CD6: O Lola - Cavalleria rusticana (Mascagni); Berceuse - Jocelyn (Godard); La fleur que tu m'avais jetee - Carmen (Bizet); Mamma! quel vino… - Cavalleria rusticana (Mascagni); Io l'ho perduta;; Qual pallor;; Dio que nell;; - Don Carlos (Verdi); O mostruosa colpa …Si pel ciel marmoreo giuro - Otello (Verdi); Solenne in quest'ora - La forza del destino (Verdi); Se quel guerrier io fossi … Celeste Aida - Aida (Verdi); Au fond du temple saint - The Pearl Fishers (Bizet); Cielo e mar! - La Gioconda (Ponchielli); Oh saro …Tu tu amore? - Manon Lescaut (Puccini);
CD7: Va je t'ai pardonne … Nuit d'hymenee (Gounod); Recitar! … Vesti la giubba - Pagliacci (Leoncavallo); Number Pagliaccio non son - Pagliacci (Leoncavallo); La fatal pietra … O terra addio - Aida (Verdi); Mario Mario Mario! - Tosca (Puccini);
CD8: Rigoletto : Prelude / Della mia bella incognita borghese / Questa o quella / E il sol dell'anima / Ella mi fu rapita! …Parmi veder / E l'ami? / La donna e moblile / Un di se ben rammentomi / Bella figlia dell'amore (Verdi); Turandot : O divina belezza / Figlio che fai? / Non indugiare! / Non piangere Liu! / Un giuramento atroce mi costringe / Nessun dorma / Principessa di morte! / Che e mai di me? / Del primo pianto (Puccini);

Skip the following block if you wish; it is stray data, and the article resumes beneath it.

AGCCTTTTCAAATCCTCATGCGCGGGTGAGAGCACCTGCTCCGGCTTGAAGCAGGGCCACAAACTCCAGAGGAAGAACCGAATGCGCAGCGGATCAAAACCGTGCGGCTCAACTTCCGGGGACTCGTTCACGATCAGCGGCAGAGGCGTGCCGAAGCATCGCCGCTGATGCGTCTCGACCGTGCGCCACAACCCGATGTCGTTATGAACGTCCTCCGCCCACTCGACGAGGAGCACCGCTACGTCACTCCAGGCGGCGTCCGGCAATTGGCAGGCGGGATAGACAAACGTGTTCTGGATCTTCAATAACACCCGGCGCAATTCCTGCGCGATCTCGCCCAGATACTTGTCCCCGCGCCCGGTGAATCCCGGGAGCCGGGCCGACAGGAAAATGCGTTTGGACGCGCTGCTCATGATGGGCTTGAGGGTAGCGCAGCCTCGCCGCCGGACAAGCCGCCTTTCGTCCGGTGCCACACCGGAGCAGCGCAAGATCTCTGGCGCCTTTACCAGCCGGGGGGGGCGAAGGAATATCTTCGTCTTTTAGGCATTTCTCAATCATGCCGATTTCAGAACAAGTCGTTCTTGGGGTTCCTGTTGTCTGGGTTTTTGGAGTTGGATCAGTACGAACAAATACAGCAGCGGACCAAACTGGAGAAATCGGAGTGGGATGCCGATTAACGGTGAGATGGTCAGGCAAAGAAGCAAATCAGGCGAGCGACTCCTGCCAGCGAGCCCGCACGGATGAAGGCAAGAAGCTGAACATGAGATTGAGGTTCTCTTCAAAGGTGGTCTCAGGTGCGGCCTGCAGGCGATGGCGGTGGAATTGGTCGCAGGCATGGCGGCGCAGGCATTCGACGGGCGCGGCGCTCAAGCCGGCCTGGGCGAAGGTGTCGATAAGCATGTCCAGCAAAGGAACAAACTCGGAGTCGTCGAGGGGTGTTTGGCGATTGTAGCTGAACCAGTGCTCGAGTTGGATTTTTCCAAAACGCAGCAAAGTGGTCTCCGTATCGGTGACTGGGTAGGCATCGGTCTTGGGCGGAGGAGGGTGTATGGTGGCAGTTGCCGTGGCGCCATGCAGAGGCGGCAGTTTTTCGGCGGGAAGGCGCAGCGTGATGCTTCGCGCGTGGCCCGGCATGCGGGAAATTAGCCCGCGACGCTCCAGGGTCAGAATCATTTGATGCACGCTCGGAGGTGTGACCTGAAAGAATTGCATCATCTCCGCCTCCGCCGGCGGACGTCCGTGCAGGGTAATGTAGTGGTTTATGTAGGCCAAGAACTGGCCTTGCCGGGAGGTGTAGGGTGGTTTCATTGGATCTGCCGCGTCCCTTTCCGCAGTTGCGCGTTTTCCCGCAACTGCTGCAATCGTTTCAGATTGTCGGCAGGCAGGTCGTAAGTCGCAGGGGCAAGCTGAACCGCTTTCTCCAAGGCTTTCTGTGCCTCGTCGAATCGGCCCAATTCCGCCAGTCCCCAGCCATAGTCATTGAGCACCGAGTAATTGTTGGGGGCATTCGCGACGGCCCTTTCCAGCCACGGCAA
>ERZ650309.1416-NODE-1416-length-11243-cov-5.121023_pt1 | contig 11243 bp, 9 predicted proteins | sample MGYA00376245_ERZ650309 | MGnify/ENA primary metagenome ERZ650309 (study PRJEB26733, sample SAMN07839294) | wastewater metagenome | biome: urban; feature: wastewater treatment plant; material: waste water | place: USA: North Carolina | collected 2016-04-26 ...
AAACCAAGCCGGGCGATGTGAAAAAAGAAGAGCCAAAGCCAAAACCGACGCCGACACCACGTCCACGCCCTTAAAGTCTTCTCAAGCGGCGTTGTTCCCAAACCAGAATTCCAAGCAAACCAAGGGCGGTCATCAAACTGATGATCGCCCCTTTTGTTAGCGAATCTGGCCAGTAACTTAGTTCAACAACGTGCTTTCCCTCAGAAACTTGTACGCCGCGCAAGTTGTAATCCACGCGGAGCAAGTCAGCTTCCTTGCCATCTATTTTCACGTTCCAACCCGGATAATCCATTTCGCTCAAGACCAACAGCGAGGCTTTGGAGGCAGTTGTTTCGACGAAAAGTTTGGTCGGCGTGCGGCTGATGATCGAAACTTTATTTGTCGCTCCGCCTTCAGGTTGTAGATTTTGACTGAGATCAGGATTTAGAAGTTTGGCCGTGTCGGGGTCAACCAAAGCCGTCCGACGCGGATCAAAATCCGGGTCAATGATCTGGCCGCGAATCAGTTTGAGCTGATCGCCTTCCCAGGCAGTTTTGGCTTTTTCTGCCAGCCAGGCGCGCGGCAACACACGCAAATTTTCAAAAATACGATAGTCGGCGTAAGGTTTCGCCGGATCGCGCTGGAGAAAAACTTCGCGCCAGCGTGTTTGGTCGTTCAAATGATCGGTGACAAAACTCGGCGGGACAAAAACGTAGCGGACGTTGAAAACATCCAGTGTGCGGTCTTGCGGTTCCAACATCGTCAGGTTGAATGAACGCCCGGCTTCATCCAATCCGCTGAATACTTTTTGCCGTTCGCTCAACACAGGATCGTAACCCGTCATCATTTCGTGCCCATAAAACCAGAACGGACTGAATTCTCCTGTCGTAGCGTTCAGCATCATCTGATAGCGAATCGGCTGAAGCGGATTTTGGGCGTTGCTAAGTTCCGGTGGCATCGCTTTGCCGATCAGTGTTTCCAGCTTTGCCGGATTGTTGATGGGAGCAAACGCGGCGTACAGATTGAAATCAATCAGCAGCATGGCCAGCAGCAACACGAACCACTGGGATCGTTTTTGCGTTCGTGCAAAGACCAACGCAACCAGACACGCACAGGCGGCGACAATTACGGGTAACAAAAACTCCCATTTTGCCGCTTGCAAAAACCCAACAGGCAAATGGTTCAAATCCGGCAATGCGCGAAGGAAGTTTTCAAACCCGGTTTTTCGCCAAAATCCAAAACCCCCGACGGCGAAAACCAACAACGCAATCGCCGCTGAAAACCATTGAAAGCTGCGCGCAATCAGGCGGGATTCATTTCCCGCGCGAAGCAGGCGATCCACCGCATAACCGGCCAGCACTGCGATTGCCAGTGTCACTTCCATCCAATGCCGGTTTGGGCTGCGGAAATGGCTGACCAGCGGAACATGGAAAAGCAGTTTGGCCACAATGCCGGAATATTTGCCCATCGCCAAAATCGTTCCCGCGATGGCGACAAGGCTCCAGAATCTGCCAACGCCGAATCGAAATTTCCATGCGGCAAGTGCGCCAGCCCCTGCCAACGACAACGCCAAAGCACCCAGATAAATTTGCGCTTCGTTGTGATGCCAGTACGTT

CD9: La Boheme : Questo Mar Rosso mi ammollisce e assidera / Aguzza l'ingegno / Legna!;;; Sigari!;;; Bordo! / Si puo?;;; Chi e la? / Al Quartiere Latin ci attende Momus / Chi e la? / Oh! sventata sventata! / Che gelida manina! / Si mi chiamano Mimi / Ehi! Rodolfo! / O soave fanciulla / O soave fanciulla (with Anna-Lisa Bjorling) (Puccini); Ingemisco - Requiem (Verdi);
CD10: Frondi tenere;;; Ombra mai fu - Xerxes (Handel); Fruhlingsglaube; Die Forelle; Standchen (Schubert); Traum durch die Dammerung; Zueignung (Richard Strauss); La fleur que tu m'avais jetee - Carmen (Bizet); Amor ti vieta - Fedora (Giordano); Siren - Lilacs; V molchan'i nochi taynoy (Rachmaninov); Skogen sover (Alfven); I drommen du ar mig nara (Emil Sjorgren); Jungfru under lind (Wilhelm Peterson-Berger); En svane; En drom (Grieg); Tonerna (Carl Sjoberg); Come un bel di di maggio - Andrea Chenier